Safety tips for your baby’s pacifier
The pacifier is possibly the smallest item you will need for your newborn. And in the world of mega-travel systems and digital video monitors, it is arguably the least expensive “necessity” you will buy for your baby. What most expectant and new parents relegate to impulse purchase is something that merits more consideration, and demands more research. After all, a baby’s pacifier is one of two or three infant products that is actually designed to go in your baby’s mouth.
Pacifiers help babies learn how to soothe themselves, can aid in the development of a calmer infant and can provide vital non-nutritive sucking without interfering with breastfeeding.
There are some important tips to keep in mind when selecting a baby’s pacifier or bringing one home that was provided for your newborn in the hospital.
Pacifier selection and safety tips:
* Look for “one piece” construction . This reduces the risk of the pacifier pieces separating from use or age which could pose a choking hazard. In addition, this construction makes it easier to keep clean. Multiple piece pacifiers have nooks and crannies where dirt, germs and lint can get trapped, making it difficult to completely clean or disinfect the pacifier.
* Opt for silicone . Silicone is the most durable material for pacifiers. Other materials can break down more rapidly with use and cleaning.
* Never alter the shape of the pacifier . Even though pacifiers are typically available in “newborn” (small) and the larger “infant” sizes to accommodate babies at different ages and stages, some popular varieties have large face shields that cover much of the infants lower face. If the pacifier is too large for your baby’s face or interferes with the nose, do not trim, cut or alter the pacifier in any way. Instead, select a contoured pacifier that hugs your infant’s face.
* Inspect your pacifiers frequently . Look for dishwasher safe models and clean them frequently. Check your pacifiers after each cleaning to ensure they are sound and replace immediately if you see tears or cracks.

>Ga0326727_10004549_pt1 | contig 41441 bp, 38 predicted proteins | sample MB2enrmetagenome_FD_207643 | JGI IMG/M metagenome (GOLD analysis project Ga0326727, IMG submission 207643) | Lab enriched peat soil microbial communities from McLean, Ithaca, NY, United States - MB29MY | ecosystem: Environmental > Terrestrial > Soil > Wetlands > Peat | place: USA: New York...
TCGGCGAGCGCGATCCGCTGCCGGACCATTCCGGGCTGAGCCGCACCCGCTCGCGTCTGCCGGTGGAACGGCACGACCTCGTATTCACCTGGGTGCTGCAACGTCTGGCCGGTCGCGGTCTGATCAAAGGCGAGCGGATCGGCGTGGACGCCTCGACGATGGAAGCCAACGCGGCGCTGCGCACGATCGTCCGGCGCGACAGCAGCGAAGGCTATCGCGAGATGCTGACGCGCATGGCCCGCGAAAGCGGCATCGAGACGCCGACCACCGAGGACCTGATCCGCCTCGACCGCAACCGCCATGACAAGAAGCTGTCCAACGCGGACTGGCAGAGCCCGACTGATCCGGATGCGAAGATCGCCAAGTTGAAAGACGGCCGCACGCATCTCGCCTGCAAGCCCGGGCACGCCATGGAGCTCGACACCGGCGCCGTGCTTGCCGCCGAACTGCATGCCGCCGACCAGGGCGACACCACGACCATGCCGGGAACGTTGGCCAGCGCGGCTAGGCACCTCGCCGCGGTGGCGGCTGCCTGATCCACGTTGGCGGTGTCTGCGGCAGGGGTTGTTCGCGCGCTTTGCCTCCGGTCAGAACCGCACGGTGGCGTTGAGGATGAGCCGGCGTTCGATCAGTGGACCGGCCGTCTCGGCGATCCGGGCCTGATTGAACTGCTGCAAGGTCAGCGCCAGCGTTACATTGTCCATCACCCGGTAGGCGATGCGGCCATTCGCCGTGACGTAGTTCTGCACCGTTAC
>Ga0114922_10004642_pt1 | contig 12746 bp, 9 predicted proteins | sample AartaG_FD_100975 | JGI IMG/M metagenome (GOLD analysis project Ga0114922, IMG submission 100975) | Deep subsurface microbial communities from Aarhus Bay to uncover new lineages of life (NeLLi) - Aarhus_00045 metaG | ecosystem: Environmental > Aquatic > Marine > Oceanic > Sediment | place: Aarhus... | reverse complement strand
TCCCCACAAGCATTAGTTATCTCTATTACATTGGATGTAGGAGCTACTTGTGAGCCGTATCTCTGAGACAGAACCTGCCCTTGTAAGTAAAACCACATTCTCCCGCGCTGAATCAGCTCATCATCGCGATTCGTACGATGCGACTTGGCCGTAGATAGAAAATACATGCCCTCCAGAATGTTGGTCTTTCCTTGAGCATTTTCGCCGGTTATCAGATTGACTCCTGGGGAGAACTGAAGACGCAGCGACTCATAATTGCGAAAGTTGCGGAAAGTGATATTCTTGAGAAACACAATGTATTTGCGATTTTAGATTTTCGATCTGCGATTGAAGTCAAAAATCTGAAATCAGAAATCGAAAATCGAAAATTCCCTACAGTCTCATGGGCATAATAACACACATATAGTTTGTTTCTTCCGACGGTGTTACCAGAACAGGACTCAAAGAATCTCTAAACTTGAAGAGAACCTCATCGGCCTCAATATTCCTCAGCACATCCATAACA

* Select a pacifier with a handle designed to attach pacifier clips . Many new parents mistakenly believe the ventilation holes on the sides of pacifiers are there in order to attach pacifier clips. This is not only incorrect, it is a safety hazard. The holes are there for safety. They are designed to keep your baby from suffocating in the unlikely event a pacifier is aspirated. Look for pacifiers that have a handle specifically designed to hold a pacifier clip or attacher. If your pacifier doesn’t have a handle, make sure to remove the clip from the ventilation holes before putting the pacifier into baby’s mouth.
* If breastfeeding, wait to introduce the pacifier until your baby is 1 month old . By this age your baby will have developed good latching on and feeding technique, helping ensure the pacifier is used for non-nutritive sucking/soothing versus replacing meals.
* Rely on a pacifier brand hospitals trust . There are as many different pacifiers, sold at virtually every kind of store imaginable, as there are different parenting theories. Determining which one to use can be difficult at best. Hospitals rely on top quality pacifiers that were developed by medical professionals to not only meet safety standards, but also to meet very specific infant needs. Relying on their recommendations can help ensure you are providing your infant with the pacifier that has met the hospital’s stringent guidelines for safety and durability.